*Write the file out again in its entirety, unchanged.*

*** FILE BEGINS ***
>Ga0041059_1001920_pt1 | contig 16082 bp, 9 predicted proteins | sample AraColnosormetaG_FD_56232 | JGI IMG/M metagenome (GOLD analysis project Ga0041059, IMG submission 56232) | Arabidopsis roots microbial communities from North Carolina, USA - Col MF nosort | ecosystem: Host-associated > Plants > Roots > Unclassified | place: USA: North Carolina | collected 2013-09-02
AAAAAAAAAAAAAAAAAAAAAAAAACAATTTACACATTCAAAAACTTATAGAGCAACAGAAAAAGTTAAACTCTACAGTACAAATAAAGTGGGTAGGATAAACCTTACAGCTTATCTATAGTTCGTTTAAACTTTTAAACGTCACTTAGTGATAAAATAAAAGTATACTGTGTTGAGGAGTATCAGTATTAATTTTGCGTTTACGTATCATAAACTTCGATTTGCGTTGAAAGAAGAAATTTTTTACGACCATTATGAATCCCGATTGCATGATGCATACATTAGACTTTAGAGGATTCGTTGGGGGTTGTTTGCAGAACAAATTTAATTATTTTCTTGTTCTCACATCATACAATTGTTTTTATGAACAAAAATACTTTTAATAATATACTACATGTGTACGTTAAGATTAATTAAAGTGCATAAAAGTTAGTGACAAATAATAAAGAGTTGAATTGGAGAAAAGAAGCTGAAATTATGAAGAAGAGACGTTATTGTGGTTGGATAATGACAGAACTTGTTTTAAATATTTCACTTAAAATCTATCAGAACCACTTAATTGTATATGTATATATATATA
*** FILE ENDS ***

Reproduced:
>Ga0041059_1001920_pt1 | contig 16082 bp, 9 predicted proteins | sample AraColnosormetaG_FD_56232 | JGI IMG/M metagenome (GOLD analysis project Ga0041059, IMG submission 56232) | Arabidopsis roots microbial communities from North Carolina, USA - Col MF nosort | ecosystem: Host-associated > Plants > Roots > Unclassified | place: USA: North Carolina | collected 2013-09-02
AAAAAAAAAAAAAAAAAAAAAAAAACAATTTACACATTCAAAAACTTATAGAGCAACAGAAAAAGTTAAACTCTACAGTACAAATAAAGTGGGTAGGATAAACCTTACAGCTTATCTATAGTTCGTTTAAACTTTTAAACGTCACTTAGTGATAAAATAAAAGTATACTGTGTTGAGGAGTATCAGTATTAATTTTGCGTTTACGTATCATAAACTTCGATTTGCGTTGAAAGAAGAAATTTTTTACGACCATTATGAATCCCGATTGCATGATGCATACATTAGACTTTAGAGGATTCGTTGGGGGTTGTTTGCAGAACAAATTTAATTATTTTCTTGTTCTCACATCATACAATTGTTTTTATGAACAAAAATACTTTTAATAATATACTACATGTGTACGTTAAGATTAATTAAAGTGCATAAAAGTTAGTGACAAATAATAAAGAGTTGAATTGGAGAAAAGAAGCTGAAATTATGAAGAAGAGACGTTATTGTGGTTGGATAATGACAGAACTTGTTTTAAATATTTCACTTAAAATCTATCAGAACCACTTAATTGTATATGTATATATATATA